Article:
In This Review

The Soviet Biological Weapons Program: A History
The Soviet Biological Weapons Program: A History
By Milton Leitenberg and Raymond A. Zilinskas
Harvard University Press, 2012, 960 pp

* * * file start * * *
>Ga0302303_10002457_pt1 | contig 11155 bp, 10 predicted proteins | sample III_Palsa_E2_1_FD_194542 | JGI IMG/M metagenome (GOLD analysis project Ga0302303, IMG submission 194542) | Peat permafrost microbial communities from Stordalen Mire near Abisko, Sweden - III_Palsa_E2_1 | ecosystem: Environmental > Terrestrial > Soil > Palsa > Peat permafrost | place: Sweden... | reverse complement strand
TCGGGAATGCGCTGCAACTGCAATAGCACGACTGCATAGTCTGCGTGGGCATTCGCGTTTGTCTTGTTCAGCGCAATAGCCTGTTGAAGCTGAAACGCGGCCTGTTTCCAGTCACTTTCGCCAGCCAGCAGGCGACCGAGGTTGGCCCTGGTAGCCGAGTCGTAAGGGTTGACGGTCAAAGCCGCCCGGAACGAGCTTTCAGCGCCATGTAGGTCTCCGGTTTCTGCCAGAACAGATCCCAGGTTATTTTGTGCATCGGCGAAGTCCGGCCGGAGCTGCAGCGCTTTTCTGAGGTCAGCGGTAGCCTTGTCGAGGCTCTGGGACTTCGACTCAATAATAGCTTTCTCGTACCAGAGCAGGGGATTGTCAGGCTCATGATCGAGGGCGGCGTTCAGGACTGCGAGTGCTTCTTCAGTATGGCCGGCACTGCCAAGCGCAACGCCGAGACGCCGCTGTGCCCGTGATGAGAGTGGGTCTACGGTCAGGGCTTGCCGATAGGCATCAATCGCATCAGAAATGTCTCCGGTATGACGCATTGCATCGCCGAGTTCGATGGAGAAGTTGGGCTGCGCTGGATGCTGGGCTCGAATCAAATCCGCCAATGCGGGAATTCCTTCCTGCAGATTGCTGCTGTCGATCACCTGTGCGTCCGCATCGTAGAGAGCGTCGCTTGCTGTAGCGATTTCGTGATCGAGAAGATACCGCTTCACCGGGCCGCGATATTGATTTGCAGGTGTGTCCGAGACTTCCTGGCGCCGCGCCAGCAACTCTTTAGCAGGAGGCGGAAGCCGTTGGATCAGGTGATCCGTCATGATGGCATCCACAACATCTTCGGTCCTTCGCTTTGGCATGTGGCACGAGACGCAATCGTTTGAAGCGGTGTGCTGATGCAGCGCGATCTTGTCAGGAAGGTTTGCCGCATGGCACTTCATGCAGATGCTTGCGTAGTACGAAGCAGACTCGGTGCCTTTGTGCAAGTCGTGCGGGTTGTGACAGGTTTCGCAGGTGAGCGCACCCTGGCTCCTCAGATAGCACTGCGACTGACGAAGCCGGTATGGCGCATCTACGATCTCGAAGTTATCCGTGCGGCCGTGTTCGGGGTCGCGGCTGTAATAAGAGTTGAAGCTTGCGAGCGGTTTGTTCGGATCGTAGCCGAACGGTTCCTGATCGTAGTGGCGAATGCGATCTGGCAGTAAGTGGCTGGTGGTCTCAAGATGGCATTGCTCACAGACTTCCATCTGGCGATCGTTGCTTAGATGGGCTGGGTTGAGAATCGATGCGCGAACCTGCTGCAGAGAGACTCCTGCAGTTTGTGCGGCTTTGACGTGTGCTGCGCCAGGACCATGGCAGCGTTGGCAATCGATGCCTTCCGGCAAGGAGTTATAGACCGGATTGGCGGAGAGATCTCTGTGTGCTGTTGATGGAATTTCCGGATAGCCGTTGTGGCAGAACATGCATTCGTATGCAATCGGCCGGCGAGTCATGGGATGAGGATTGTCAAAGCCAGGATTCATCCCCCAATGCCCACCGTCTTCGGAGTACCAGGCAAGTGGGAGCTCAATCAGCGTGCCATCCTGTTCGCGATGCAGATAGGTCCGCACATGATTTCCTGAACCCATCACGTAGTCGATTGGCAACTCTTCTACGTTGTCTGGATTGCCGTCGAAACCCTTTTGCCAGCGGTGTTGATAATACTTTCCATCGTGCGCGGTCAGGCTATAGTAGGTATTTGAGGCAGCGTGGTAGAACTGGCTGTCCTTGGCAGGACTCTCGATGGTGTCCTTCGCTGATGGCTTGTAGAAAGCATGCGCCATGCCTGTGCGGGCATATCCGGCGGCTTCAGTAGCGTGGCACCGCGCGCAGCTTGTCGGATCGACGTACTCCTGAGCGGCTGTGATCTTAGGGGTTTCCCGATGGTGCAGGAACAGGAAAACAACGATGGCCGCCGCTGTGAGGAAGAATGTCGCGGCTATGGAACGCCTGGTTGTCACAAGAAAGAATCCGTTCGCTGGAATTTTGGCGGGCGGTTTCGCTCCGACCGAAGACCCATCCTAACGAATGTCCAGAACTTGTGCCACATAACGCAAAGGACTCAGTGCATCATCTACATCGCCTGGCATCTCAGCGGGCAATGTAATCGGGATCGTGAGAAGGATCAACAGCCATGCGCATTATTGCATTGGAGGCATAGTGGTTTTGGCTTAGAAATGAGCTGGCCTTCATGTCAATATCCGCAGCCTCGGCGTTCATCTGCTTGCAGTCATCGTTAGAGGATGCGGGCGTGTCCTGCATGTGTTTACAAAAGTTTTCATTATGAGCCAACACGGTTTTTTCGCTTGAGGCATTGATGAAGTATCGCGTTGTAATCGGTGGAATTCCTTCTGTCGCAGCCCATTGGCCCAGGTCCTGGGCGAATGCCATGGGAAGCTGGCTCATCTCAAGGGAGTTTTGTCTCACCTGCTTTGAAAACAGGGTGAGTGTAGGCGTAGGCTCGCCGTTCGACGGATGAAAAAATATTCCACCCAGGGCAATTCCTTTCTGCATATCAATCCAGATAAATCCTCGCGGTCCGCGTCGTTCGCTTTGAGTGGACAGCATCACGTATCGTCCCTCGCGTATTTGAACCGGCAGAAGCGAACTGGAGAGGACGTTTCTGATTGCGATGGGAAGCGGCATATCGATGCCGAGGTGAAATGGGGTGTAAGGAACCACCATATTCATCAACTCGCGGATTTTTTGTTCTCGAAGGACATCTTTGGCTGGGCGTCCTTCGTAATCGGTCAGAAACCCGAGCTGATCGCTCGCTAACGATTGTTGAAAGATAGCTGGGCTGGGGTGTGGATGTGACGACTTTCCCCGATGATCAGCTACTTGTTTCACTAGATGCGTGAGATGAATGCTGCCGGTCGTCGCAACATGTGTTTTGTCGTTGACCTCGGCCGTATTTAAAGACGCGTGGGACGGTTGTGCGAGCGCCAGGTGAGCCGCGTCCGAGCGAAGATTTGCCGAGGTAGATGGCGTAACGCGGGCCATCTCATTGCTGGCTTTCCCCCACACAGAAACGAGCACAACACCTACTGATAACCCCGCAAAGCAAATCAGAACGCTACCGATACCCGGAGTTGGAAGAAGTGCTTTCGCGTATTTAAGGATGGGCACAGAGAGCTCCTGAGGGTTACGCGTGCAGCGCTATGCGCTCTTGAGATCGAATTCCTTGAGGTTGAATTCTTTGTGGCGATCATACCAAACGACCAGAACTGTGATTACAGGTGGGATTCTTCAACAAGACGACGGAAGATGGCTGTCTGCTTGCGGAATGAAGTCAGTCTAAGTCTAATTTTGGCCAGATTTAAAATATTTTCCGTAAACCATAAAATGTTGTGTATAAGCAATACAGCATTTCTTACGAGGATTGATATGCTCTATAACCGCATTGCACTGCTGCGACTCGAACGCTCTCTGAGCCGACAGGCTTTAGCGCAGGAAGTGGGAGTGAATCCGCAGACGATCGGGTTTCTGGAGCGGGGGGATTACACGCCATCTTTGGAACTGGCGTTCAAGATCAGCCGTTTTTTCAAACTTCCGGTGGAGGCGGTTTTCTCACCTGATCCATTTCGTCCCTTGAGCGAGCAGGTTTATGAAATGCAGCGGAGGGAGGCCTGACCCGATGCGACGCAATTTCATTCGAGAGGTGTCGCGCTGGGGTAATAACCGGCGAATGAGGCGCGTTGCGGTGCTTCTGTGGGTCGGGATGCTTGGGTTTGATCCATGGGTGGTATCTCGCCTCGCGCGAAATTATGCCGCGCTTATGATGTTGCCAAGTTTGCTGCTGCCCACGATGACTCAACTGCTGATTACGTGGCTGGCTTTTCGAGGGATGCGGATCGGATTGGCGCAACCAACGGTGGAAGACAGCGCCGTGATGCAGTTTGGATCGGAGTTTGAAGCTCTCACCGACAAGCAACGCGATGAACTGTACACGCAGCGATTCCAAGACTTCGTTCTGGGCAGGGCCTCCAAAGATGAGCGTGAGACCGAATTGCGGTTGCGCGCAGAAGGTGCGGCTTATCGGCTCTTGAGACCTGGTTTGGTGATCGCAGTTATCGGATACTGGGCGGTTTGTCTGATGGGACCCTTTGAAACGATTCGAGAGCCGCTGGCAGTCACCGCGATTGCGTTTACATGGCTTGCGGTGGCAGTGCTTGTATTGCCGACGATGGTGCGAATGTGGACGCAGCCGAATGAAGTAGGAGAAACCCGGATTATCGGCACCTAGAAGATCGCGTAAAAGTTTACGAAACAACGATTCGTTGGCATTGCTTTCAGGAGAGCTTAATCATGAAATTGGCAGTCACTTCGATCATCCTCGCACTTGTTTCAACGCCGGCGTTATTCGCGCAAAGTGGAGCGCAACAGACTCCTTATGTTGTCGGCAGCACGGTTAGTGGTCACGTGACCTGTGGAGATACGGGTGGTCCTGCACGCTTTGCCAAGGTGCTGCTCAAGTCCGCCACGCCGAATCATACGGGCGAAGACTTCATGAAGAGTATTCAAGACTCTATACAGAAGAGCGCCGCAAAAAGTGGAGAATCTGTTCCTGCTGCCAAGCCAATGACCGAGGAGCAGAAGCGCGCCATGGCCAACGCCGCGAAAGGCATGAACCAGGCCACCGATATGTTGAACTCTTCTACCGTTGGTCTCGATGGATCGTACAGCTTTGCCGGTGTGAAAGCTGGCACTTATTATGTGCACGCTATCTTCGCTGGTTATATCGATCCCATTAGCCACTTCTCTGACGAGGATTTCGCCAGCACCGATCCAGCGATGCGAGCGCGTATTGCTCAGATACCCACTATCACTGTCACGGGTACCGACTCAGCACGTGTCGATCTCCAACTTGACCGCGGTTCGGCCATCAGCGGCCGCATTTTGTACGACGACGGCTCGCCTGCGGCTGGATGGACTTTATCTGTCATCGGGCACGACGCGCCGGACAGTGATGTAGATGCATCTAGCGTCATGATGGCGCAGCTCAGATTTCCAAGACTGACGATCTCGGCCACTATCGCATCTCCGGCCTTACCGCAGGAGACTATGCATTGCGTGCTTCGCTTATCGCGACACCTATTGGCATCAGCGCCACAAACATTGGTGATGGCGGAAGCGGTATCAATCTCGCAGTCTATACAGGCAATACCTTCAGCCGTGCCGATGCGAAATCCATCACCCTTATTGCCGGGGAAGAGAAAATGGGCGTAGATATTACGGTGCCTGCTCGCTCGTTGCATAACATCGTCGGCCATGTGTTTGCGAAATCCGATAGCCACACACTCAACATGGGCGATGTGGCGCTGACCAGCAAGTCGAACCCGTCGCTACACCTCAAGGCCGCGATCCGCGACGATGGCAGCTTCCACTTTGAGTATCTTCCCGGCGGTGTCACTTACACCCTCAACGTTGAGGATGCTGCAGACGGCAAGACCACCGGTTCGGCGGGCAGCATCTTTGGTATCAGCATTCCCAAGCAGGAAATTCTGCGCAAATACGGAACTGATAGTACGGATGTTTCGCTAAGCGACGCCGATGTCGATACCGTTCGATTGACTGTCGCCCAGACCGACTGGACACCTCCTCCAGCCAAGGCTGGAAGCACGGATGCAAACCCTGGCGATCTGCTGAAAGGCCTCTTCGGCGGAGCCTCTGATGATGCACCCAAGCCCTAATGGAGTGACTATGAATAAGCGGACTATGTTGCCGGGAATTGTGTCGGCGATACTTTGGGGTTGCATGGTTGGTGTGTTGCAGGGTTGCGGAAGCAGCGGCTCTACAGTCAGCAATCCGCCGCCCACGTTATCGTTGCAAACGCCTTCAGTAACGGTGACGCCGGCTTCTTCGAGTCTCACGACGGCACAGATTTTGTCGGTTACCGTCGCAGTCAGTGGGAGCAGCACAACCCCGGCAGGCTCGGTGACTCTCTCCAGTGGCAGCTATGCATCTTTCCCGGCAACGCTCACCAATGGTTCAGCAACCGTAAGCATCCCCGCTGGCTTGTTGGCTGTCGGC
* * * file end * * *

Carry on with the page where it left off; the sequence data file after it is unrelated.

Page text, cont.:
In April 1972, the Soviet Union signed an international treaty banning the development, production, use, and retention of biological weapons. That same year, Soviet Premier Leonid Brezhnev signed a decree vastly expanding the country’s efforts to develop and weaponize bacterial and viral pathogens. Before it ostensibly ended a year after the fall of the Soviet Union, the program constituted the longest and largest of its kind, involving as many as 65,000 scientists, engineers, technicians, and support staff, spread across a maze of civilian research centers, ministries, and agencies. Its products included more than a dozen vaccine-resistant strains, including one that would induce “an illness similar to multiple sclerosis, but with quick results.” All of this was clearly in violation of the 1972 treaty and thus regularly denied by Soviet officials until the very end. Leitenberg and Zilinskas lay out the details in this massive volume, which explores every dimension of the program: its technical aspects, what U.S. and British intelligence knew about it, the role of Warsaw Pact allies, the proliferation risk, and how it compared to the Soviet chemical weapons program. Still, they stress how much cannot be known, including all that remains behind the Russian Ministry of Defense’s sealed doors and lips.